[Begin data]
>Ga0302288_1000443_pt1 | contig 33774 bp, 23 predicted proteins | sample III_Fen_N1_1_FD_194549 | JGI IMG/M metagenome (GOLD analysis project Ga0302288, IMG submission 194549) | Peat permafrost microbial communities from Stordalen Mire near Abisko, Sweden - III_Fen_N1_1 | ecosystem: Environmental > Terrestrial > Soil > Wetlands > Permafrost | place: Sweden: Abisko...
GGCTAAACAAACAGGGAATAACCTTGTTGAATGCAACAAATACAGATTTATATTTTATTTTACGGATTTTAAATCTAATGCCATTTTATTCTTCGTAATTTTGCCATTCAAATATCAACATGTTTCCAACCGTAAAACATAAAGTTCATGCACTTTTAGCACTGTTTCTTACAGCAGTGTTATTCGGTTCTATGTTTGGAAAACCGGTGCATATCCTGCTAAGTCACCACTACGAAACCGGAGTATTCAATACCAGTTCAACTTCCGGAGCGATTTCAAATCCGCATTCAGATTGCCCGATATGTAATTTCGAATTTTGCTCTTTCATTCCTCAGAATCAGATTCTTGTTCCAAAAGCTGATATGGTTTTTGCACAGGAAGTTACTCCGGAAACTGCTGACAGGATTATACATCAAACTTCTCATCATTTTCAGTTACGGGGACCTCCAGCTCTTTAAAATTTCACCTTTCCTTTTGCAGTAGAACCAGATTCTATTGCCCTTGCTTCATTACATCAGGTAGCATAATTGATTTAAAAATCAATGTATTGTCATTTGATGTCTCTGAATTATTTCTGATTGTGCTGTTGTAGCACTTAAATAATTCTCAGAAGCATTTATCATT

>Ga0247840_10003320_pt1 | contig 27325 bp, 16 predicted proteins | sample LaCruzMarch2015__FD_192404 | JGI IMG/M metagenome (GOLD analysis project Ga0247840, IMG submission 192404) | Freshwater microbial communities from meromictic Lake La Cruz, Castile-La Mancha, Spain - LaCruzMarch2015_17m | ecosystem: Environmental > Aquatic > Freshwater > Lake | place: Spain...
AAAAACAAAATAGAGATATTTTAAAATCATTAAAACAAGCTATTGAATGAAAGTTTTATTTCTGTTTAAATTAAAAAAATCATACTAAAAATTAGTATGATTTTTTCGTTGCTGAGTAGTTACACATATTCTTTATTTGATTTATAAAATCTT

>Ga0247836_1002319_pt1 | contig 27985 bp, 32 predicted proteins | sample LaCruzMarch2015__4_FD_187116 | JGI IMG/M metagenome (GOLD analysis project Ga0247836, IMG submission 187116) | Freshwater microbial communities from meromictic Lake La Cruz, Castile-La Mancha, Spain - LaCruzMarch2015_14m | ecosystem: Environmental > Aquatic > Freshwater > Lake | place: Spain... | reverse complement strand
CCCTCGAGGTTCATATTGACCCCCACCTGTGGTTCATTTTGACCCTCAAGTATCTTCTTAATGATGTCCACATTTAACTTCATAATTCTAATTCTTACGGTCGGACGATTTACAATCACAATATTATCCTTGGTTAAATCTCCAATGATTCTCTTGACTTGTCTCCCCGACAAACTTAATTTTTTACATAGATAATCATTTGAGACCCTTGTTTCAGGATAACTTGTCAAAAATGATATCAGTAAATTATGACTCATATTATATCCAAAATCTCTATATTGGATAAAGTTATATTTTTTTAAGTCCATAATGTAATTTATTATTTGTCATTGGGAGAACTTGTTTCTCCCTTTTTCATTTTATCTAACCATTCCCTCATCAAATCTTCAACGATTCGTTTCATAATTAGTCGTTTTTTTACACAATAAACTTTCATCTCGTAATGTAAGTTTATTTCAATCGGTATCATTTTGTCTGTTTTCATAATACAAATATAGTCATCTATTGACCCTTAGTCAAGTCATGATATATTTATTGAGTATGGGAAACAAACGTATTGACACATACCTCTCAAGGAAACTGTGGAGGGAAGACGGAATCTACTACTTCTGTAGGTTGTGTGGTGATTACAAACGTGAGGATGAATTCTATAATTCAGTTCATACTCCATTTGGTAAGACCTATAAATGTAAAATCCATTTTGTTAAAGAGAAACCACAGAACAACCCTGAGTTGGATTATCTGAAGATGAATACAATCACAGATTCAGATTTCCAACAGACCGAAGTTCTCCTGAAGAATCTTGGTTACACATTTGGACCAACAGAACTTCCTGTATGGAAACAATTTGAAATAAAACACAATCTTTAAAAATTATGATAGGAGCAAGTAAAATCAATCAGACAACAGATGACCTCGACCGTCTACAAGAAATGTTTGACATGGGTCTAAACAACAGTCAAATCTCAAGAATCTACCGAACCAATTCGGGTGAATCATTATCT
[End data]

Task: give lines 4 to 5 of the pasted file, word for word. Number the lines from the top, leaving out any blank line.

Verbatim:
AAAAACAAAATAGAGATATTTTAAAATCATTAAAACAAGCTATTGAATGAAAGTTTTATTTCTGTTTAAATTAAAAAAATCATACTAAAAATTAGTATGATTTTTTCGTTGCTGAGTAGTTACACATATTCTTTATTTGATTTATAAAATCTT

>Ga0247836_1002319_pt1 | contig 27985 bp, 32 predicted proteins | sample LaCruzMarch2015__4_FD_187116 | JGI IMG/M metagenome (GOLD analysis project Ga0247836, IMG submission 187116) | Freshwater microbial communities from meromictic Lake La Cruz, Castile-La Mancha, Spain - LaCruzMarch2015_14m | ecosystem: Environmental > Aquatic > Freshwater > Lake | place: Spain... | reverse complement strand